Grilled mackerel fillets with rhubarb and bitter leaf salad

Mackerel is a British staple, and here, simply cooked with a crunchy bitter salad, sweet-sour rhubarb and creamy toasted almonds, it makes a brilliant light lunch.

Prep 5 min
Cook 25 min
Serves 2

2 sticks rhubarb (ideally forced, when in season)
1 tsp brown sugar
Juice and finely grated zest of 1 orange

2 heads yellow chicory

1 bunch watercress
2 large mackerel fillets
(from a 300g fish)
Good-quality olive oil
Salt and pepper

20g toasted flaked almonds, to finish

Heat the oven to 200C (180C fan)/390F/gas 6. Cut the rhubarb into 3cm pieces, place in an ovenproof dish, add the sugar and the orange juice and zest, and bake for 12 minutes, or until just tender. Remove and leave to cool.

While the rhubarb is cooking, separate the chicory leaves and put in an bowl of iced water to keep them crisp and fresh. Pick the watercress and add to the endive bowl.

Now for the fish. Lay the mackerel fillets on an oven tray, drizzle with a little olive oil, season generously, then roast for 10 minutes.

Using a slotted spoon, lift the rhubarb into a medium bowl, then add the drained and dried chicory and watercress. Add a splash of olive oil to the juices in the rhubarb dish, whisk to combine, then use to dress the salad.

Lay each mackerel fillet on a plate, top with half the dressed salad, scatter the almonds liberally around and about, and serve.

Fillet of coley with curried cauliflower, capers and raisins

Adam Byatt’s fillet of coley with curried cauliflower, capers and raisins.
Adam Byatt’s coley with curried cauliflower, capers and raisins.

Coley is an underused but delicious fish. It has a soft texture, so needs punchy flavours and textures, such as in this robust dish that’s perfect for sharing.

Prep 5 min
Cook 25 min
Serves 2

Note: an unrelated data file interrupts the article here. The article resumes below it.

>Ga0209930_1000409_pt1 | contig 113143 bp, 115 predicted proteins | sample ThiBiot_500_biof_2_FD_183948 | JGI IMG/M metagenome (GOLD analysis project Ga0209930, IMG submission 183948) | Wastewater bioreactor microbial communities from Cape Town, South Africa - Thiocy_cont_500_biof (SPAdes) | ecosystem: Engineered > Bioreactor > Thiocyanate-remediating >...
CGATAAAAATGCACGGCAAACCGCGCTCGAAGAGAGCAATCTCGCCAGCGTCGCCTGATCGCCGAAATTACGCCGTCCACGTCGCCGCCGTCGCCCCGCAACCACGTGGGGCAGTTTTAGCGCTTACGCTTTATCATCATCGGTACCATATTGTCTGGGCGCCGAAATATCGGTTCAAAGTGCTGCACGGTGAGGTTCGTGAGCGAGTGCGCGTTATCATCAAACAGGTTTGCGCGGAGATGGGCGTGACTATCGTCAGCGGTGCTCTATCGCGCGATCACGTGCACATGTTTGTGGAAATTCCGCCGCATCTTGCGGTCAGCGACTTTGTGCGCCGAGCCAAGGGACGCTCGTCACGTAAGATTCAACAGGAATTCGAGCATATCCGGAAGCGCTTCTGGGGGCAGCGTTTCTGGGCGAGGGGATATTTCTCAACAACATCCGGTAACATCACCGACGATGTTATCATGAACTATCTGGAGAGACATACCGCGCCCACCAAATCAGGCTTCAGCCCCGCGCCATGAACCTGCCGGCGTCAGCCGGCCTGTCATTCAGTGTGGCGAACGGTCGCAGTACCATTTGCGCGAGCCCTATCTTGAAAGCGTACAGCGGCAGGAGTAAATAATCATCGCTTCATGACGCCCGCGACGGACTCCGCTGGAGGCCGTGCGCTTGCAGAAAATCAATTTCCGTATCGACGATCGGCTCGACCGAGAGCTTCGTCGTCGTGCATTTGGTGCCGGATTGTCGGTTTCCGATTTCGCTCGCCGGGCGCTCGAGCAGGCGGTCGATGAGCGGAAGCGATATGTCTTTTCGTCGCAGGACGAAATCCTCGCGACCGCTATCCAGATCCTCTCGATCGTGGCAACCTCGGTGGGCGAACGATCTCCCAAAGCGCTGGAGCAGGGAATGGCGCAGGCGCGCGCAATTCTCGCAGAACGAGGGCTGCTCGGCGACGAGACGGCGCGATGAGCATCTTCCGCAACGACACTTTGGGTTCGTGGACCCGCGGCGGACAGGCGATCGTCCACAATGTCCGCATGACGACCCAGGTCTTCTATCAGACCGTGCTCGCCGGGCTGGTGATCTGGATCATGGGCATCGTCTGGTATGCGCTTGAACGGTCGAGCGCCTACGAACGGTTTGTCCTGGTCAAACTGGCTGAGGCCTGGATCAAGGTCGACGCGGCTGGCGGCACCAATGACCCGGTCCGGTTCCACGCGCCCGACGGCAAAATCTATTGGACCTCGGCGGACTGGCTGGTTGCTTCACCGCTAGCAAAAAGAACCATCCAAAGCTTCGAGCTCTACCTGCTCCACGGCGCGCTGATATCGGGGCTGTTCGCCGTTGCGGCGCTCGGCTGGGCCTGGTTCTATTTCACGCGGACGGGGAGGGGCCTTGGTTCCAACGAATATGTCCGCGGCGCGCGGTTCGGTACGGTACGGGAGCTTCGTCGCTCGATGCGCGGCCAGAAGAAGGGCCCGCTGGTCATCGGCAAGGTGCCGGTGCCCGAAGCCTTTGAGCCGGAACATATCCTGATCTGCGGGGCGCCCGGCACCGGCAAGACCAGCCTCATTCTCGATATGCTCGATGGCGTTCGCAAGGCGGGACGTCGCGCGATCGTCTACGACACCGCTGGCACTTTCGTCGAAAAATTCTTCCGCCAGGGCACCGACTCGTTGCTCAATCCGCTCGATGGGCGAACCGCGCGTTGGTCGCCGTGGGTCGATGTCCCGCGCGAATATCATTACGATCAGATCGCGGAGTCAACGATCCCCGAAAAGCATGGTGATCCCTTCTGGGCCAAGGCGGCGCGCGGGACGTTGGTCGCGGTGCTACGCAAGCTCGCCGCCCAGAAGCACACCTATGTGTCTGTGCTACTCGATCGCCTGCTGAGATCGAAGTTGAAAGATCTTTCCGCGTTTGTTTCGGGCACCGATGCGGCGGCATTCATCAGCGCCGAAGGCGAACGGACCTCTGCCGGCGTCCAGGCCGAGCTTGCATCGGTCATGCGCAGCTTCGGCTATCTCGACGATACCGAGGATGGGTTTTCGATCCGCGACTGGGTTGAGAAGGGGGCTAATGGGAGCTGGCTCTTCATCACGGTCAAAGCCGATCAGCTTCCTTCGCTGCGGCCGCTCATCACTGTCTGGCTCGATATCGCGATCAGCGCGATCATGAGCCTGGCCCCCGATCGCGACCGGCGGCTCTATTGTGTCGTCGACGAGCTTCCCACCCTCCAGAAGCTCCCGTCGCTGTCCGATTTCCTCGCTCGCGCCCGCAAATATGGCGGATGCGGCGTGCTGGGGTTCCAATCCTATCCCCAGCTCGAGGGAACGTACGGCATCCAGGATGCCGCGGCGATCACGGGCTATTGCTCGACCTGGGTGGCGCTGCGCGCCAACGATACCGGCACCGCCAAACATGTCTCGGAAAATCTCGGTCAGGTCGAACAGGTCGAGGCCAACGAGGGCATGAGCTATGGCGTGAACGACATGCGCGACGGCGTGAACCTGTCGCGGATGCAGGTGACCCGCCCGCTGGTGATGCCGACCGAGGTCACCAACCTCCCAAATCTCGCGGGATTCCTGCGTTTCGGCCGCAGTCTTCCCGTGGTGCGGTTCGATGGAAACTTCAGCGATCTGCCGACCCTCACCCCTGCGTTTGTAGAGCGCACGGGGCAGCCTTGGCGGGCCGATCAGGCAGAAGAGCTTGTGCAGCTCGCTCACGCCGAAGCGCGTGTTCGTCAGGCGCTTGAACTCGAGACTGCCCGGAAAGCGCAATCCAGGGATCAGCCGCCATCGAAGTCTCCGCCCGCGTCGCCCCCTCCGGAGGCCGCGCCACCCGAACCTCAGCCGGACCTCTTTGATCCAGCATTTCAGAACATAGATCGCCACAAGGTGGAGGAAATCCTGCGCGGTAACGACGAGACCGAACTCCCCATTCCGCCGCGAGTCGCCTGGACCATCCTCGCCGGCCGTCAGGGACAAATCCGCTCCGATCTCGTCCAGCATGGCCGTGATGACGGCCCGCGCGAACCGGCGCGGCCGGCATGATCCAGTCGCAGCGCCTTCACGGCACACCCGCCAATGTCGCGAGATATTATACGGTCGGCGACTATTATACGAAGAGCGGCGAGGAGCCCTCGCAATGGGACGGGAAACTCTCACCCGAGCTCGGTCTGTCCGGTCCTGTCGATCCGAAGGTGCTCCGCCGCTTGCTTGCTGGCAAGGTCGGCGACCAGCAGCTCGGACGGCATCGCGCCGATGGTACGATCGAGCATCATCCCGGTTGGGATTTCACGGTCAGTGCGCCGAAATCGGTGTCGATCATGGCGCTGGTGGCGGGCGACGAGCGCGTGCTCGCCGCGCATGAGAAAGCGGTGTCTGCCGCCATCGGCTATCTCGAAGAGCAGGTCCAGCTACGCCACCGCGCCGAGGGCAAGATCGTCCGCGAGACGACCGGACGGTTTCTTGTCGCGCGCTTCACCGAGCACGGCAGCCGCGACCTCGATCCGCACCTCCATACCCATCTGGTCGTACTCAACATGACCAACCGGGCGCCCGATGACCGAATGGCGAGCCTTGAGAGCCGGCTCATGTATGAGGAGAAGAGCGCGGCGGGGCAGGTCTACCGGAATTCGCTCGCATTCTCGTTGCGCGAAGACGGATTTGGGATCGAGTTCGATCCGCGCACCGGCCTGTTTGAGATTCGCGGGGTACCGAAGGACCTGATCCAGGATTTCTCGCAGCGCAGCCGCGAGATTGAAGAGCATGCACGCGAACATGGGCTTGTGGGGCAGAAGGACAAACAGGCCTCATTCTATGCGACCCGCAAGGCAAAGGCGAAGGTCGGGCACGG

½ bunch mint, picked
1 large cauliflower
1 red onion
, peeled
1 tbsp mild curry powder
1 tsp fennel seeds

Good-quality olive oil
Sea salt and black pepper
2 x 180g coley fillets
1 red chilli
, cut in half lengthways
50g raisins
50g capers
Greek yoghurt, to serve

Heat the oven to 220C (200C fan)/425F/gas 7. Roughly chop the mint, cut the cauliflower into large florets and cut the onion into eight pieces through the root.

Combine the curry powder, fennel seeds and mint in a bowl, add a good splash of olive oil and a generous pinch of sea salt, then add the cauliflower and toss to coat. Tip out on to a baking tray, keeping the florets spaced well apart, then bake for 15 minutes, until lightly charred and softened.

Meanwhile, put the coley fillets on an oven tray lined with baking paper, add the onion wedges and halved chilli, and season generously. Roast the fish for 12 minutes (if the fillets are larger or smaller, adjust the timings as necessary).

To finish the dish, add the raisins and capers to the roast cauliflower, toss to combine, then divide between two plates. Top with the fish and serve with a big spoonful of yoghurt alongside.

Fillet of hake with cockles and cider

Adam Byatt’s fillet of hake with cockles and cider.
Adam Byatt’s hake with cockles and cider.

I always cook hake on the bone, so it retains all that wonderful moisture, while the sweetness of the cockles helps to balance this dish. If you can’t find dried seaweed (it’s sold in most big supermarkets these days), use a couple of drained anchovy fillets instead.

Prep 5 min
Cook 25 min
Serves 2

50ml good-quality olive oil, plus extra to finish
hake steak, ideally from the middle of the fish and cut through the bone
50g butter
1 bay leaf
1 garlic clove
, peeled
200g live cockles (or clams)
50g samphire
150ml cider
100ml creme fraiche
Zest of 1 lemon
10g dried seaweed
(if available), ground to a powder

Heat the oven to 200C (180C fan)/390F/gas 6. Put the olive oil in a large ovenproof pan over a medium-high heat and, once hot, lightly brown the hake on both sides.

Add the butter, bay leaf and garlic to the pan, then transfer to the oven and bake for 10 minutes. Add the cockles, samphire and cider to the pan, cover the pan and return to the oven for five minutes more.

Remove the pan from the oven, lift out the hake and transfer to a warmed plate to rest.

Add the creme fraiche, lemon zest and seaweed powder, if using, to the juices in the pan, and reduce on a high heat, stirring all the time, for two minutes, until you have a thickish sauce. Pour over the hake and serve immediately.

Recipes by Adam Byatt, chef/co-owner of Trinity, London SW4